Description: It’s the summer before seventh grade, and twelve-year- old Raine O’Rourke’s mother suddenly takes a job hours from home at mysterious Sparrow Road- a creepy, dilapidated mansion that houses an eccentric group of artists. As Raine tries to make sense of her new surroundings, she forges friendships with a cast of quirky characters including the outrageous and funky Josie. Together, Raine and Josie decide to solve the mysteries of Sparrow Road-from its haunting history as an orphanage to the secrets of its silent, brooding owner, Viktor. But it’s an unexpected secret from Raine’s own life that changes her forever.
Review: Without any explanation, Raine and her mother, Molly, move for the summer from Milwaukee to an artist retreat called Sparrow Road, which overlooks Lake Michigan. Raine is understandable upset by her mother’s impulsive move. She leaves her beloved Grandpa Mac behind and is unsure why her mother took the job of a housekeeper and cook at a mysterious resort.
Always in the mood to solve a mystery, Raine wonders about the relationship between her mother and the Sparrow Road caretaker Viktor, who greets her with strict rules about no noise before 5:00 PM and leave the artists alone among others; and why her mother (and seemingly the other adults) never allows her to be alone, especially outside of the manor.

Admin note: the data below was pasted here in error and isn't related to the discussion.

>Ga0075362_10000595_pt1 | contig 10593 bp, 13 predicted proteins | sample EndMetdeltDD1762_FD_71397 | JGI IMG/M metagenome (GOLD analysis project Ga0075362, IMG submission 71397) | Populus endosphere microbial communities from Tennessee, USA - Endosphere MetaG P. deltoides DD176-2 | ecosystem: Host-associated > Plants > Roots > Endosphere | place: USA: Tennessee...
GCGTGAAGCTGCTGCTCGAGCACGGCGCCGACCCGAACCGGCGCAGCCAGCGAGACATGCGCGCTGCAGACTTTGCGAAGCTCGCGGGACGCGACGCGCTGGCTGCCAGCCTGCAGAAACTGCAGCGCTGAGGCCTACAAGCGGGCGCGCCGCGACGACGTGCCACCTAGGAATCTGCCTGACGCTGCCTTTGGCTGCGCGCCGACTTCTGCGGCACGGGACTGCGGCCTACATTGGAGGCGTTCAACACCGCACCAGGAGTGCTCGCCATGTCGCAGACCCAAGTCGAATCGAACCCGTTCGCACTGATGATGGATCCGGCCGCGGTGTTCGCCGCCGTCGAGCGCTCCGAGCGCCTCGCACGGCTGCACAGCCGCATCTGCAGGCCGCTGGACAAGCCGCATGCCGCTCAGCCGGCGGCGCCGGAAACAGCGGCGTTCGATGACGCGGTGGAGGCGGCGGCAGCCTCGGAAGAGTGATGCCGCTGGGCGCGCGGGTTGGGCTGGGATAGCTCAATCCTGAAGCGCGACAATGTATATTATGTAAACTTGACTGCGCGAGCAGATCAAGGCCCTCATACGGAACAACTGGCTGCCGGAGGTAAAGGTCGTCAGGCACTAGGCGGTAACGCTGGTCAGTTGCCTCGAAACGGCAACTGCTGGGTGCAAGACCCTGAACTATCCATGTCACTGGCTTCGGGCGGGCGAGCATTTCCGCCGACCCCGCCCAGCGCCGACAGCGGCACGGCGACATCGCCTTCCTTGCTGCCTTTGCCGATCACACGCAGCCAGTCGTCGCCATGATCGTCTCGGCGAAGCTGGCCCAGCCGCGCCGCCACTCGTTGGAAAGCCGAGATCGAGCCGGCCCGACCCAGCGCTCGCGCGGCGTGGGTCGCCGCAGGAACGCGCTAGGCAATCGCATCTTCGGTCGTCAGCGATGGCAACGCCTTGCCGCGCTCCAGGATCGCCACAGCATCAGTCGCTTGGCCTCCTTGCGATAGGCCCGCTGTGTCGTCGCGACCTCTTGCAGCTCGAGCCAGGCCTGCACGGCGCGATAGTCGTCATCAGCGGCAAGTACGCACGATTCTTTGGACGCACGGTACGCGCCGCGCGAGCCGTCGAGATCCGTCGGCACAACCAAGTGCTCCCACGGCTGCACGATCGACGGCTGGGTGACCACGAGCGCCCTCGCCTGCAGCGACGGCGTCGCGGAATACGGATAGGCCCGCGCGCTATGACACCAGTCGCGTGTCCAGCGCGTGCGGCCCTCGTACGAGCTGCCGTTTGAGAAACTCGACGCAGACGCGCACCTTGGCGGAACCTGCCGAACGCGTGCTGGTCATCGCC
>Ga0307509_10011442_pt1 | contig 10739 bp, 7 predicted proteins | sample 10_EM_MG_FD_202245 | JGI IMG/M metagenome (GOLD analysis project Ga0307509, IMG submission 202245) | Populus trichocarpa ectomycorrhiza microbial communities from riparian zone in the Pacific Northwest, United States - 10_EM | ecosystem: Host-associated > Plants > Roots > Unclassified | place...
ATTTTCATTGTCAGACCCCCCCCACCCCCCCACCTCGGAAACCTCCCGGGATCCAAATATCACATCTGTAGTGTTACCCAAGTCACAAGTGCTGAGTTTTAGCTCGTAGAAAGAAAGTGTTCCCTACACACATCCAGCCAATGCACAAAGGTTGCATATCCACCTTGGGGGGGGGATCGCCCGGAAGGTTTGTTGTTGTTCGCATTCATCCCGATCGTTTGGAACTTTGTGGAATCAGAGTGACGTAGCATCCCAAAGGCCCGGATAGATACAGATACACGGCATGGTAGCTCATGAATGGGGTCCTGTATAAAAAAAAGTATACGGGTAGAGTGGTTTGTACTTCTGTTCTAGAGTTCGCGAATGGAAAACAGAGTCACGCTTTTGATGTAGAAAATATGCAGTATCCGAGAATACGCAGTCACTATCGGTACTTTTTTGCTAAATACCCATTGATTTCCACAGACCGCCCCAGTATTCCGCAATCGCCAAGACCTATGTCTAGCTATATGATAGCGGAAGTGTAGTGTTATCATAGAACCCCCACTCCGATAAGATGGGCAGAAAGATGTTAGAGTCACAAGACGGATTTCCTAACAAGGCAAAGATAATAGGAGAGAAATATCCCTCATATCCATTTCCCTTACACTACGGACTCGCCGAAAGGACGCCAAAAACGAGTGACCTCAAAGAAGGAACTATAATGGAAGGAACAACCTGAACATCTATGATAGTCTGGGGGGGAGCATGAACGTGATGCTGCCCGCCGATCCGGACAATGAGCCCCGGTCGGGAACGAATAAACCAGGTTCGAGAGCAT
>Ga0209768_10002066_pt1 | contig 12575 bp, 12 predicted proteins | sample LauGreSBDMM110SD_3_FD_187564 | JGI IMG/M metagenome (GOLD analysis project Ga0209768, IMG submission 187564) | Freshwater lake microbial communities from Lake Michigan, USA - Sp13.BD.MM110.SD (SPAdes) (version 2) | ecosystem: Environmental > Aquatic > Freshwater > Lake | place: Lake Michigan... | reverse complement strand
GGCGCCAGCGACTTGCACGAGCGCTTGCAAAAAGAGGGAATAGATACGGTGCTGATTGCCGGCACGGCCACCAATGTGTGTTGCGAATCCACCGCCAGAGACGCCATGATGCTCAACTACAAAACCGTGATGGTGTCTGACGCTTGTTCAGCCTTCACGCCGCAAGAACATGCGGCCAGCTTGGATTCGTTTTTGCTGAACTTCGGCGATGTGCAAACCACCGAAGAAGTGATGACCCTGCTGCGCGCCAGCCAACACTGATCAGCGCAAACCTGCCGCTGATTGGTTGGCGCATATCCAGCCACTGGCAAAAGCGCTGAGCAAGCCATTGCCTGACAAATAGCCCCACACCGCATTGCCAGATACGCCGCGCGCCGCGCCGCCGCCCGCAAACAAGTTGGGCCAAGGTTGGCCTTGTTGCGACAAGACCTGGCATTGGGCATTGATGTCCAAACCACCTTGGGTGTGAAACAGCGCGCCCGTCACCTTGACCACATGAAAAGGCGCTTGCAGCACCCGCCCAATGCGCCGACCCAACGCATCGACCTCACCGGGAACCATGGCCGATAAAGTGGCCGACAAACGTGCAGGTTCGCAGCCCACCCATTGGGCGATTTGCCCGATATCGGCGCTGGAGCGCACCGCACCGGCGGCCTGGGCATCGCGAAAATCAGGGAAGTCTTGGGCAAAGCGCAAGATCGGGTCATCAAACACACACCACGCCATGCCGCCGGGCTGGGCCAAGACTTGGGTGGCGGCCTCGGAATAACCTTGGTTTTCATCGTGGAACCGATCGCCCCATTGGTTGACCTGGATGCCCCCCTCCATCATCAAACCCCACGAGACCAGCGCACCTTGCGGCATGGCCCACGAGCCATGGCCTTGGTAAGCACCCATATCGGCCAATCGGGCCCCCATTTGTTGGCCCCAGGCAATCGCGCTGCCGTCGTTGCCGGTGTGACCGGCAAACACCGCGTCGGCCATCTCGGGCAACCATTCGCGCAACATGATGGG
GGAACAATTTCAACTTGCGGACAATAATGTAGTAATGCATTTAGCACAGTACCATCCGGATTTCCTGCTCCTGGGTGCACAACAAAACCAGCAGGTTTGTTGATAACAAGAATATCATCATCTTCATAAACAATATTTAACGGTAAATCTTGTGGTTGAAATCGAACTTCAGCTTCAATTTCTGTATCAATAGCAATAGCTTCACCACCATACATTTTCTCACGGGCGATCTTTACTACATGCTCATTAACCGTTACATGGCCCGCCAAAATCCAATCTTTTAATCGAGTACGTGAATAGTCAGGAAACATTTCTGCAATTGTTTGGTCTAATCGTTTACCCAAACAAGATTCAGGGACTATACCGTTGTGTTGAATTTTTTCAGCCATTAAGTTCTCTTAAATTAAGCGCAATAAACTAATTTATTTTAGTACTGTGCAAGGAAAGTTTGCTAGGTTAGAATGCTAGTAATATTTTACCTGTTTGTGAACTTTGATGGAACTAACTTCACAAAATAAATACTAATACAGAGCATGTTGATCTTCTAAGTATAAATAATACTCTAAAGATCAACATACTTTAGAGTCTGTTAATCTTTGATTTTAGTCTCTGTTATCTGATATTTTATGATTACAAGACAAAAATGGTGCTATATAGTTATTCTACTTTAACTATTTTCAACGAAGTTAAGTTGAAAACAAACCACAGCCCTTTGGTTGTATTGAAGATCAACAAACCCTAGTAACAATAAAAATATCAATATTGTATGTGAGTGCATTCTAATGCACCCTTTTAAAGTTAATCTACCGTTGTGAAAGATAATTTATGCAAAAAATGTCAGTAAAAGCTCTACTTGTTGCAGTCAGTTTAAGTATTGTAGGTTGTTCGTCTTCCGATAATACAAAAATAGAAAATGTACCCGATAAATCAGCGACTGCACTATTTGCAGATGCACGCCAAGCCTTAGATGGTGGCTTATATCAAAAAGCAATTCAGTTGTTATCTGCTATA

Though the book is written for a younger audience, many adults are featured in the story. Diego, the friendly and warm artist who enjoys making collages, befriends and encourages Raine to dream and write down her questions, which he says will help her figure out the answers. The charismatic and flamboyant Josie tells her about the orphanage that was once here. I loved all the characters in Sparrow Road. All of them were fully and well developed and each had a distinct voice and personality, but they never overshadowed Raine. I also love the relationship between Raine and her mother. The adults nurture but do not smother her, which allowed Raine to discover herself, her family and her own artistry freely. Readers discover Raine’s past and secrets as she learns about dark revelations about her family. Though the issues that O’Connor brings up are serious, they are not preachy and glossed over. The author makes Raine deal with it maturely deals with them maturely and realistically.
Readalikes: Because of Winn Dixie by Kate DiCamillo or Summer of May by Cecilia Galante